About five years ago, a Kickstarter popped up for the air umbrella. It wasn’t long before the project fell apart and the company made at least some refunds. Old news, we know. But [The Action Lab] recently explored the physics behind the air umbrella and why it wouldn’t be very practical. (Video, embedded below.)
Notice we said not very practical, not unworkable. It is possible to shoot rain away from you by using pressurized air. The problem is you need a lot of air pressure. That means you also need a lot of battery. In particular, [The Action Lab] used a leaf blower and even with that velocity, there was only minimal water deflection. In other words, you are still going to get wet.
Most people can tell you the various uses of the umbrella — it keeps the rain off, pokes sleeping train passengers awake, and can be used as an improvised defensive weapon when tension in the hot dog line reaches boiling point. A true Englishman would never deign to employ their brolly so imprudently, of course, but they might just give it an upgrade by packing in a full weather station.
The build uses the Particle Photon as the brains of the operation, interfacing it with several sensors. There’s a DHT11 to handle temperature and humidity measurement, an Adafruit barometric pressure sensor, along with a custom-built anemometer using a brushed motor with 3D printed wind cups. Finally, a breadboard is turned into a rain detector, based on the same principles as those used in automotive applications.
The Particle Photon uses WiFi to tether to a smartphone, deliver the collected data to the cloud via Adafruit IO. This enables the data to be collated and processed further on a PC. Yes, it’s 2018, and they have the internet on umbrellas now.
Yes! Someone made the Kingman umbrella and yes it can shoot and yes it has a display on the inside. [James Hobson] just put up a video on YouTube for this excellent project detailing the process that went into creating this live working prop and it is amazing.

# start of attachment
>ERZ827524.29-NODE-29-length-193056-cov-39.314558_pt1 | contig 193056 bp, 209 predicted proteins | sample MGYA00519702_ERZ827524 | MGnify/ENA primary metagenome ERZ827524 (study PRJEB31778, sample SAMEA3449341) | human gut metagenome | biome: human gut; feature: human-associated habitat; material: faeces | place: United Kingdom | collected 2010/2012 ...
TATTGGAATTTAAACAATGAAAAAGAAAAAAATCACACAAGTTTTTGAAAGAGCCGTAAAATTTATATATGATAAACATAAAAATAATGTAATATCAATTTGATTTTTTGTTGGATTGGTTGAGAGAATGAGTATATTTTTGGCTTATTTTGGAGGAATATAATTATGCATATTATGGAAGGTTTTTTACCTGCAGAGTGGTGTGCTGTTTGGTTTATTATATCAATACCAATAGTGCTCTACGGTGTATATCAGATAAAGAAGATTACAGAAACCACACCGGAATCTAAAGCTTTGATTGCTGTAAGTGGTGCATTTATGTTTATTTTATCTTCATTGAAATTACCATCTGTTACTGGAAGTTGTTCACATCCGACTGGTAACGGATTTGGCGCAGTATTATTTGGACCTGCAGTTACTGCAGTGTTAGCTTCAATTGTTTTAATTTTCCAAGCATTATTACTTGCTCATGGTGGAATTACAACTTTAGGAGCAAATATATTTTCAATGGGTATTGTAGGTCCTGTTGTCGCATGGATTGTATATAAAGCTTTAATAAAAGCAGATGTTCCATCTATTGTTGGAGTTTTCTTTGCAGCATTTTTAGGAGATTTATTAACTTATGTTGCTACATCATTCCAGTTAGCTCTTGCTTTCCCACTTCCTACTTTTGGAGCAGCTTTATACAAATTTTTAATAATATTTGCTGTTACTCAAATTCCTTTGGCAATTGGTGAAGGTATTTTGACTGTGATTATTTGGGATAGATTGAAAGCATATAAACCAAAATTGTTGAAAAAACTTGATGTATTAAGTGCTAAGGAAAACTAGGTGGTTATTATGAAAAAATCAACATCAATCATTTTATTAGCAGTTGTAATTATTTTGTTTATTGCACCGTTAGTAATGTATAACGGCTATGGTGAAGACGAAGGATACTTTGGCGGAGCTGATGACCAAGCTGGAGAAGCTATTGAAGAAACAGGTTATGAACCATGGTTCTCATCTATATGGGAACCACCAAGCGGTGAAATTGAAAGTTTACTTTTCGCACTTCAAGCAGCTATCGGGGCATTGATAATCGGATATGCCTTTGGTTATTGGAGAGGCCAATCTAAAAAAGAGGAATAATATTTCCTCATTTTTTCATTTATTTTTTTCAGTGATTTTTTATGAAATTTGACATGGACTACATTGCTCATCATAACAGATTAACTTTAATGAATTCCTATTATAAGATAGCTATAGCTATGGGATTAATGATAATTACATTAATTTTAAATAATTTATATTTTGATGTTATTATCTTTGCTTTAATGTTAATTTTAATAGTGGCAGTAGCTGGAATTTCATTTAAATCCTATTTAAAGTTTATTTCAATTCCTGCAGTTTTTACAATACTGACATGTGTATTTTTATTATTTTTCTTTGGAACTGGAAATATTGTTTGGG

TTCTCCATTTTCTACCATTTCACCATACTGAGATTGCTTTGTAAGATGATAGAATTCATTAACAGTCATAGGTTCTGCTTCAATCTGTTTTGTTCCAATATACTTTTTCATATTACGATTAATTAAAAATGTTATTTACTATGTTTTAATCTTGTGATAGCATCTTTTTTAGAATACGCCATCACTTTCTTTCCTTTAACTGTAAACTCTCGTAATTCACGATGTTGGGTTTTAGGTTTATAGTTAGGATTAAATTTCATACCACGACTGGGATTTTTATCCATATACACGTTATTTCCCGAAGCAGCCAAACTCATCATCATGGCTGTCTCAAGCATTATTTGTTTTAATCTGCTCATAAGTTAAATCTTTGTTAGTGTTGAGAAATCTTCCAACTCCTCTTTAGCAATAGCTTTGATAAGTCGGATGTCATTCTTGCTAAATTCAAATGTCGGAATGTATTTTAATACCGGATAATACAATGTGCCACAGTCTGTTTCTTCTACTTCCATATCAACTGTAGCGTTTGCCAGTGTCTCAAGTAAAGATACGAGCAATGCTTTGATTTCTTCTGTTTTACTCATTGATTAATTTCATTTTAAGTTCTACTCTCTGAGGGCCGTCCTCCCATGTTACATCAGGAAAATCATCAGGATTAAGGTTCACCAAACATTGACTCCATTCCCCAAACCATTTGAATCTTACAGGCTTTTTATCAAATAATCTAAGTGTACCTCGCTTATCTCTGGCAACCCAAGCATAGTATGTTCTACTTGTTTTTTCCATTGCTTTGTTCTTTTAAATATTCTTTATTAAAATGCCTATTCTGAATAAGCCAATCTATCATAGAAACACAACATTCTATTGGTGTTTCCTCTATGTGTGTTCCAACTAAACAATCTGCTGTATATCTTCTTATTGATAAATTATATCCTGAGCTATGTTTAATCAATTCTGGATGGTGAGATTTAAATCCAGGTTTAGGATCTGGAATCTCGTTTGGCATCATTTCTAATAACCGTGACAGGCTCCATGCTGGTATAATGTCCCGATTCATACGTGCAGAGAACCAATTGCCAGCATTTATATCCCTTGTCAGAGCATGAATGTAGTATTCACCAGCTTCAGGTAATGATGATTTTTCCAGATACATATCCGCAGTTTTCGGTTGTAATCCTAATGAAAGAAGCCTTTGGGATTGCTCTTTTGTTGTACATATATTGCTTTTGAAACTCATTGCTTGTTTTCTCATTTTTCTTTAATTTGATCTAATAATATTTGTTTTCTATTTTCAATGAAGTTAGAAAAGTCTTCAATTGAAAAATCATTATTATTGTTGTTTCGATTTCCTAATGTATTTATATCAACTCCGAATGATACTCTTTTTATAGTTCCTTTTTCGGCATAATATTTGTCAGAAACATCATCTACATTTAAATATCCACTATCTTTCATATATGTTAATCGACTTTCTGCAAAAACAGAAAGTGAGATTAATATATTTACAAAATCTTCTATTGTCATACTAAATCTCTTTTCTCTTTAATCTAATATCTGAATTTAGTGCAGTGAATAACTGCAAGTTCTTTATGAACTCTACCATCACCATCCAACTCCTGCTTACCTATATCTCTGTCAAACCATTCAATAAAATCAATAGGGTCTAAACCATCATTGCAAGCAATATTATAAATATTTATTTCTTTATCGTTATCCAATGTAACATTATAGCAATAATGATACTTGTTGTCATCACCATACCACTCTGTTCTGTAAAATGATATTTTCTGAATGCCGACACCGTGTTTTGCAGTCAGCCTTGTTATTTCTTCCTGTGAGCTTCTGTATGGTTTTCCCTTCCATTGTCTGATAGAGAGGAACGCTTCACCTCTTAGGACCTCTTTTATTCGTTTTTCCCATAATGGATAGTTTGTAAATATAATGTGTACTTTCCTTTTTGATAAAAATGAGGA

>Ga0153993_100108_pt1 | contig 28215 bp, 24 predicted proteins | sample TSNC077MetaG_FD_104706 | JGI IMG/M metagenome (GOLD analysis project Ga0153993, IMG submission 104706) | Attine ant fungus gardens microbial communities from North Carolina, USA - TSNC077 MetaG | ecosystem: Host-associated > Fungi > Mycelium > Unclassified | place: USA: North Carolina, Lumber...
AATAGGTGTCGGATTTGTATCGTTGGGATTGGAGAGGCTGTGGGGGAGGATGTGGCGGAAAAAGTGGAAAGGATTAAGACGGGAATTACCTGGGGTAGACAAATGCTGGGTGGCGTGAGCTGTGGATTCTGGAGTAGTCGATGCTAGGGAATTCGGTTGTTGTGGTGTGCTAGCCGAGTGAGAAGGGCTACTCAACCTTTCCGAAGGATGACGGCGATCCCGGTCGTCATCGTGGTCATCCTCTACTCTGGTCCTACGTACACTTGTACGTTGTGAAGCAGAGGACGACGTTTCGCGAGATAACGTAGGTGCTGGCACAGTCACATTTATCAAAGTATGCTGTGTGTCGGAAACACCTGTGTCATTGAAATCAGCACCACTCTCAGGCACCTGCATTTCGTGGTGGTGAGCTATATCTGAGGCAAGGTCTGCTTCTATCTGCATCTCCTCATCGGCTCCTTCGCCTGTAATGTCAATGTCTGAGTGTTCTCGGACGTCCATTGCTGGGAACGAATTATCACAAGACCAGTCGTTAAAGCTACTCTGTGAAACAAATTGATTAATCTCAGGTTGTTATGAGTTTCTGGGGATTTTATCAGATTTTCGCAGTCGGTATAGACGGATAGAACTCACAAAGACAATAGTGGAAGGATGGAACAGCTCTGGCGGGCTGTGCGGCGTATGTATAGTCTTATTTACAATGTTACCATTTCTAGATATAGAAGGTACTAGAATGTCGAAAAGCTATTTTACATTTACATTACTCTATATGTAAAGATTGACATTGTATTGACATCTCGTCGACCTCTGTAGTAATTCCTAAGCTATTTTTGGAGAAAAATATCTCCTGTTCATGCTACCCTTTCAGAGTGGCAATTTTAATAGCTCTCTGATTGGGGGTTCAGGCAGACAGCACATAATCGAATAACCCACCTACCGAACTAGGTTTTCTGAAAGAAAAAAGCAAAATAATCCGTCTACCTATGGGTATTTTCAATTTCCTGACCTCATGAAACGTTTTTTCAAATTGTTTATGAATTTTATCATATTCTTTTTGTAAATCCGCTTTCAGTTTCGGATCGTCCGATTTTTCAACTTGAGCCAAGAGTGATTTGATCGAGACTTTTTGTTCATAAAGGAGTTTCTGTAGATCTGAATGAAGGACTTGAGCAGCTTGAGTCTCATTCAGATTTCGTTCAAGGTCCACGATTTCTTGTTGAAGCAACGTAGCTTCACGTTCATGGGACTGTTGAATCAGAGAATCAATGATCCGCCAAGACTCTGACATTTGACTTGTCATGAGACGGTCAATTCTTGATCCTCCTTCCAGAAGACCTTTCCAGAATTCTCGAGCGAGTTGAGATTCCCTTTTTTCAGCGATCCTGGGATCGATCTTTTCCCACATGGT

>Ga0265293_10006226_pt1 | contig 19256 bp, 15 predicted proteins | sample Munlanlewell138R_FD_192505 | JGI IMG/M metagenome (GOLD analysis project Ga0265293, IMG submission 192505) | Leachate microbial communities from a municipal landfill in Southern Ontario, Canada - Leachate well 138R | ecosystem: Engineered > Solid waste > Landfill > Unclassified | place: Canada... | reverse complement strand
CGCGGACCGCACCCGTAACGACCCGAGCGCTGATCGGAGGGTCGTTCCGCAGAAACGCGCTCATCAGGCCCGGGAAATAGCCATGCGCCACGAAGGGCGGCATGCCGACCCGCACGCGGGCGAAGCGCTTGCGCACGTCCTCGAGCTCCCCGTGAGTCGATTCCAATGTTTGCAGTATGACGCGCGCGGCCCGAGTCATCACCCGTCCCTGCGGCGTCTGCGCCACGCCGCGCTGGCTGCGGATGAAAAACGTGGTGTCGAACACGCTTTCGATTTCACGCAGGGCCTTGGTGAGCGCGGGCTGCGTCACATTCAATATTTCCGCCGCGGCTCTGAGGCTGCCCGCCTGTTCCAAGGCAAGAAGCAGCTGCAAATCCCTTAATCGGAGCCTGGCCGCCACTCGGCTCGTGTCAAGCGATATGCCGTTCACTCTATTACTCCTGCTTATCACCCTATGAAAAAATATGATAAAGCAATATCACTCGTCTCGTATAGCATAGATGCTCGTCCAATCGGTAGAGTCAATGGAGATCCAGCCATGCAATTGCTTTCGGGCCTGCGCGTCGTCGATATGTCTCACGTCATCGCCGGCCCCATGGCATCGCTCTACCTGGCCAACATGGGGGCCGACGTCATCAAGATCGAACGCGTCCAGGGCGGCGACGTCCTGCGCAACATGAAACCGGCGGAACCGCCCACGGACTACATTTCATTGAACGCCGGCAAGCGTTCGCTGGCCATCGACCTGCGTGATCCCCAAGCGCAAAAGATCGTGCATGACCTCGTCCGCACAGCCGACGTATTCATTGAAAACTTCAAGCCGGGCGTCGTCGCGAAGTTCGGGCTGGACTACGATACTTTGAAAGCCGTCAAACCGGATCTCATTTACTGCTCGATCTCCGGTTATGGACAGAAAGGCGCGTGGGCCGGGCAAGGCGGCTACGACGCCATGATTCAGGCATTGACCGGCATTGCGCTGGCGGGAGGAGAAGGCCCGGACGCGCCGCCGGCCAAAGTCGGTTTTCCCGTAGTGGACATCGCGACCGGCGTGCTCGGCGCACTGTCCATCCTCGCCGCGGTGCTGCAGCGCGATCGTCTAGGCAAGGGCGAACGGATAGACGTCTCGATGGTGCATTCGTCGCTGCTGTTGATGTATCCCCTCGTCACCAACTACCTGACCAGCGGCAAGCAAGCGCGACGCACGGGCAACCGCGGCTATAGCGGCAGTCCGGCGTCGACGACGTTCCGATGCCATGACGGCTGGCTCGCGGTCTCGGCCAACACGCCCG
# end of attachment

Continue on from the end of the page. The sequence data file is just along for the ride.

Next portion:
The build starts with finding a rugged umbrella and was tested by standing on it as well as decimating a few household objects. Compress CO2 cartridges provide the fuel for propelling blow darts as well as other non-lethal forms of ammunition. The coolest part of the project is the screen inside the portable that allows you to see-through the dome. This is accomplished by a combination of a small camera and a portable mini projector. Simple yet awesome.
The camera is mounted near the muzzle whereas the projector is sliced-up and integrated into the grip. The handle in question is itself 3D printed and includes a custom trigger into the design. Check out the video for a demonstration of the project.
Movie props have a special place in every maker’s heart and this project is an excellent example of imagination meeting ingenuity. After seeing this video, security agencies are going to be giving umbrella owners some suspicious looks though creating own of your own could be a very rewarding experience. If you are looking for a more obvious prop, then check out the PiPBoy Terminal from Fallout which is sure to get everyone’s attention. Continue reading “Hacker Maketh Kingsman Umbrella”→
Mount an umbrella to a drone and there you go, you have a flying umbrella. When [Alan Kwan] tried to do just that he found it wasn’t quite so simple. The result, once he’d worked it out though, is haunting. You get an uneasy feeling like you’re underwater watching jellyfish floating around you.